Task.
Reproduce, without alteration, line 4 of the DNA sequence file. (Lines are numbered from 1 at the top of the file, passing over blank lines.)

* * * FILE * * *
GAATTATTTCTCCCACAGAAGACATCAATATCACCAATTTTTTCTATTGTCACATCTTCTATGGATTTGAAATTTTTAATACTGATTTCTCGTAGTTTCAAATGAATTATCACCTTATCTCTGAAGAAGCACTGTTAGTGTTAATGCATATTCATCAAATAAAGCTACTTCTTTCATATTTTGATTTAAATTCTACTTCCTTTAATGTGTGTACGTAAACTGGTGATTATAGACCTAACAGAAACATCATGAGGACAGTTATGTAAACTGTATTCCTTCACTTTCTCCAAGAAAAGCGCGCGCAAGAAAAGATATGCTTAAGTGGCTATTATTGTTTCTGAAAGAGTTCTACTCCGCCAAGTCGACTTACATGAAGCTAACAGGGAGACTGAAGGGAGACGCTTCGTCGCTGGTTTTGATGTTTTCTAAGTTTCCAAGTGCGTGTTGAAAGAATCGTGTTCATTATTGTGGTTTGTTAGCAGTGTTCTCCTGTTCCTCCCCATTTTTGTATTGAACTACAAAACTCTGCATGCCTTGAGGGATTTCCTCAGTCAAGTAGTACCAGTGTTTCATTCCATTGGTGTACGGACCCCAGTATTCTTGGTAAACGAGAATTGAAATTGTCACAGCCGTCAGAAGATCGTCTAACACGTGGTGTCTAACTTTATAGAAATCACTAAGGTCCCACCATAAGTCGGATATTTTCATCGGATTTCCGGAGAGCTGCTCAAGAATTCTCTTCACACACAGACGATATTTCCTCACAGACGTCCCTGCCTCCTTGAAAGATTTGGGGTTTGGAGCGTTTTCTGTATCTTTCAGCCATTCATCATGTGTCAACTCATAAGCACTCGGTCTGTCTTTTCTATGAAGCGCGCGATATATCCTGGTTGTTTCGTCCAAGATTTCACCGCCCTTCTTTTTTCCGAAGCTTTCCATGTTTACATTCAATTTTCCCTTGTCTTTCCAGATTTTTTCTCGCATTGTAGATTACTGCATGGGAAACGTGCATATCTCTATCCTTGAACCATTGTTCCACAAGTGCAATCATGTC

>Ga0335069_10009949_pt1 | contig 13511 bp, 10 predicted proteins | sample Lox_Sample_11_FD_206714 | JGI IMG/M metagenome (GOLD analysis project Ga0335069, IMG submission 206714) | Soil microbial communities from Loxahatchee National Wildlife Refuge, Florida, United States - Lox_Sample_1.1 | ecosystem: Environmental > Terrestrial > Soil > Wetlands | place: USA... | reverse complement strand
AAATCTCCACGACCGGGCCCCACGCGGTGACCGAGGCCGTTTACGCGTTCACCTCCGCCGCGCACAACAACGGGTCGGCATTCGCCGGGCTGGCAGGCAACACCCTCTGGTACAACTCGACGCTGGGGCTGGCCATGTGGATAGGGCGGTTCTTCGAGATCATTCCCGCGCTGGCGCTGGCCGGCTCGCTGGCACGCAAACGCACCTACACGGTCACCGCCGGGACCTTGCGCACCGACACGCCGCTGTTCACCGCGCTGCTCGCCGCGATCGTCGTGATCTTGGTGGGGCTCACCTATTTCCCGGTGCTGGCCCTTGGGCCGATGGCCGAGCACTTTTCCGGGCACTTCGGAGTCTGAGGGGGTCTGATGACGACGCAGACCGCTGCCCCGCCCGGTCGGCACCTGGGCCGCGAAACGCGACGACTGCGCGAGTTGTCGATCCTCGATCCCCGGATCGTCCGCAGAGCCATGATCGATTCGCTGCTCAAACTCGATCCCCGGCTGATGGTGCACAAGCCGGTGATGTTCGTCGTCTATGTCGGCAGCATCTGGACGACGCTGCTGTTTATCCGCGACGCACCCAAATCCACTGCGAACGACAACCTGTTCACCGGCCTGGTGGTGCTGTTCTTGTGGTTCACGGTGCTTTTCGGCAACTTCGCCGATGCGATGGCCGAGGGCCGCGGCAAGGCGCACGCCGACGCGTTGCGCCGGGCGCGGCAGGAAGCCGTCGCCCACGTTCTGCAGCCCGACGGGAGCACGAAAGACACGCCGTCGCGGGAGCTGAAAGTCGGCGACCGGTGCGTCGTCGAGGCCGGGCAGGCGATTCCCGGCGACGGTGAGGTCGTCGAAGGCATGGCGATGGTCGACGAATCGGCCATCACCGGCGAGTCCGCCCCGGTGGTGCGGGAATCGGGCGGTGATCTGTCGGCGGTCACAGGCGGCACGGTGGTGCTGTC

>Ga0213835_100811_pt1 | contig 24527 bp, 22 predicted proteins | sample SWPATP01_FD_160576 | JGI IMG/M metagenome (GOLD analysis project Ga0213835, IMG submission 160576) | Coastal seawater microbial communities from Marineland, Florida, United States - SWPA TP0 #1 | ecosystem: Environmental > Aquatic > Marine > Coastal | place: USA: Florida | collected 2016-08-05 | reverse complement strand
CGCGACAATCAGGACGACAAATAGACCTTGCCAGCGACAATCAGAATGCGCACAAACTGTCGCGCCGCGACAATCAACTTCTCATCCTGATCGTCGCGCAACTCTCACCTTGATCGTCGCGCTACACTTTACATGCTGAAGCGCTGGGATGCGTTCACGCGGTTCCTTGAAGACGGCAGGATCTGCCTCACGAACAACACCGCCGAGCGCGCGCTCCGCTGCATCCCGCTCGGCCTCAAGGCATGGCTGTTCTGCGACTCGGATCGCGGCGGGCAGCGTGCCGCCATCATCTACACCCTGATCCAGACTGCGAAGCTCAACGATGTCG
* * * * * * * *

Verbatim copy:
>Ga0213835_100811_pt1 | contig 24527 bp, 22 predicted proteins | sample SWPATP01_FD_160576 | JGI IMG/M metagenome (GOLD analysis project Ga0213835, IMG submission 160576) | Coastal seawater microbial communities from Marineland, Florida, United States - SWPA TP0 #1 | ecosystem: Environmental > Aquatic > Marine > Coastal | place: USA: Florida | collected 2016-08-05 | reverse complement strand